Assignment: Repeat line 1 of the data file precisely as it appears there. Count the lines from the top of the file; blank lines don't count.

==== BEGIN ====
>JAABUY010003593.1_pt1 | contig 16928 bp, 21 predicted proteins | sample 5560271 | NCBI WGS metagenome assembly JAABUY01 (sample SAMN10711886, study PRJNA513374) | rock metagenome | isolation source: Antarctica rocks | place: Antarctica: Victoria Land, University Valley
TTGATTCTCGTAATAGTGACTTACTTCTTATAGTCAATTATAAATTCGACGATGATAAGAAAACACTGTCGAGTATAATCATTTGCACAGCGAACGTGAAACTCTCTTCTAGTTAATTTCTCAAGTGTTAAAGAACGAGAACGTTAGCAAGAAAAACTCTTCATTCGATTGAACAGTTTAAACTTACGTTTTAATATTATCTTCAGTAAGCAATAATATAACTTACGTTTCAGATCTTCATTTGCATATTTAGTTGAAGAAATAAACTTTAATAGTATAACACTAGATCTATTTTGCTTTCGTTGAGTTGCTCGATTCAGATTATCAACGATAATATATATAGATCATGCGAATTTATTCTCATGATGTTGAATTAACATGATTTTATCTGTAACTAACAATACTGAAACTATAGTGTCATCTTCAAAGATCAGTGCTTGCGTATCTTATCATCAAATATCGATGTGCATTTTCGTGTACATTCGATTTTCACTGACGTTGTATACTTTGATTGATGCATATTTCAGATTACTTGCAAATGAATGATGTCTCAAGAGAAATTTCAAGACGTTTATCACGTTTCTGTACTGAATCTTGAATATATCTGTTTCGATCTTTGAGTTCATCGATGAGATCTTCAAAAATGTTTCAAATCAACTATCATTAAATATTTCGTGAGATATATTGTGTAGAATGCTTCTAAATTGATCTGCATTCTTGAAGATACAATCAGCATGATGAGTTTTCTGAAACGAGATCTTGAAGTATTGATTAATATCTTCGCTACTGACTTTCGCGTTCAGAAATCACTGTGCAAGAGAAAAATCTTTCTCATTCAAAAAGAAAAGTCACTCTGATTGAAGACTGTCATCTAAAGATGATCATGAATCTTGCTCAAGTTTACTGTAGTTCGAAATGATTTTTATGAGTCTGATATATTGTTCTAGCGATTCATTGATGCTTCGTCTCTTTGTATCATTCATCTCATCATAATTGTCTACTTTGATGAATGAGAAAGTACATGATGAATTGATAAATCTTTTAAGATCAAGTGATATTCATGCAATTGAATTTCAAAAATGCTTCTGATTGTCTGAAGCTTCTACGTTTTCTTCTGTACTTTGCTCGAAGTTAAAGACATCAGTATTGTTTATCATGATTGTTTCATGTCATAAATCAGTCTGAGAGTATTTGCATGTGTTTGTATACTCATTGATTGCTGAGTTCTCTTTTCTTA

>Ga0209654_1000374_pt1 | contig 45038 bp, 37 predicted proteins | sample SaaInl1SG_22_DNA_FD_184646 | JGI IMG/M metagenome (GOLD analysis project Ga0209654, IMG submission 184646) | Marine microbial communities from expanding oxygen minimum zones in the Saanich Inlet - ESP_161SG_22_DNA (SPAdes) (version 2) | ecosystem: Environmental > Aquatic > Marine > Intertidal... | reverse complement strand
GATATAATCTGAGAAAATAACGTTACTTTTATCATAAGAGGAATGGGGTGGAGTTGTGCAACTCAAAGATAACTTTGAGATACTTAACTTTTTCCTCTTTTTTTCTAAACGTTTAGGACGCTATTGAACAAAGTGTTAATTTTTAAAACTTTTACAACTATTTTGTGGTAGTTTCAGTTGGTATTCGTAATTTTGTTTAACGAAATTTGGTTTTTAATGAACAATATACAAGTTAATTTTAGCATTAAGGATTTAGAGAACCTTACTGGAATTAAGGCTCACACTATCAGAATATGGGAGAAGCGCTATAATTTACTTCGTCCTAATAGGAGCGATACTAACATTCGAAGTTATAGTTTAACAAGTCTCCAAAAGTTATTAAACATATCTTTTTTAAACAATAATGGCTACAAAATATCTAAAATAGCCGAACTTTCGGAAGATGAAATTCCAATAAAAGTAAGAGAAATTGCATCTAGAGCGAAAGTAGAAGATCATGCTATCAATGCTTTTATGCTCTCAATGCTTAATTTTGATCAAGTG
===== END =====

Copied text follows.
>JAABUY010003593.1_pt1 | contig 16928 bp, 21 predicted proteins | sample 5560271 | NCBI WGS metagenome assembly JAABUY01 (sample SAMN10711886, study PRJNA513374) | rock metagenome | isolation source: Antarctica rocks | place: Antarctica: Victoria Land, University Valley